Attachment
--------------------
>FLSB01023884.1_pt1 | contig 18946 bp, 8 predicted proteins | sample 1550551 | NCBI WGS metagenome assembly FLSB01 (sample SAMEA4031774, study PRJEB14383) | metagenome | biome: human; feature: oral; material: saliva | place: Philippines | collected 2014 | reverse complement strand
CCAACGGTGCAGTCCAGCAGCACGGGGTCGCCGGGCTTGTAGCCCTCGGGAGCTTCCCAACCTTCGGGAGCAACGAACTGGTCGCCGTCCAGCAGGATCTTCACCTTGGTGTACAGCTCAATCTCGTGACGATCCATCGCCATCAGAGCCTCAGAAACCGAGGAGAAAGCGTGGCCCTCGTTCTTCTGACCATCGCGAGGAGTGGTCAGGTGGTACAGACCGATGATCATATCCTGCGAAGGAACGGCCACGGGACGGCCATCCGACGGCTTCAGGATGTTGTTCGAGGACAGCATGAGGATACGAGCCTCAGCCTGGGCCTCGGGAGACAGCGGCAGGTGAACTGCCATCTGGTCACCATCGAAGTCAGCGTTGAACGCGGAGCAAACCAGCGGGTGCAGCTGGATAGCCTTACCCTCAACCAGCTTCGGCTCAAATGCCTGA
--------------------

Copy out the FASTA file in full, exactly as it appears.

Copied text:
>FLSB01023884.1_pt1 | contig 18946 bp, 8 predicted proteins | sample 1550551 | NCBI WGS metagenome assembly FLSB01 (sample SAMEA4031774, study PRJEB14383) | metagenome | biome: human; feature: oral; material: saliva | place: Philippines | collected 2014 | reverse complement strand
CCAACGGTGCAGTCCAGCAGCACGGGGTCGCCGGGCTTGTAGCCCTCGGGAGCTTCCCAACCTTCGGGAGCAACGAACTGGTCGCCGTCCAGCAGGATCTTCACCTTGGTGTACAGCTCAATCTCGTGACGATCCATCGCCATCAGAGCCTCAGAAACCGAGGAGAAAGCGTGGCCCTCGTTCTTCTGACCATCGCGAGGAGTGGTCAGGTGGTACAGACCGATGATCATATCCTGCGAAGGAACGGCCACGGGACGGCCATCCGACGGCTTCAGGATGTTGTTCGAGGACAGCATGAGGATACGAGCCTCAGCCTGGGCCTCGGGAGACAGCGGCAGGTGAACTGCCATCTGGTCACCATCGAAGTCAGCGTTGAACGCGGAGCAAACCAGCGGGTGCAGCTGGATAGCCTTACCCTCAACCAGCTTCGGCTCAAATGCCTGA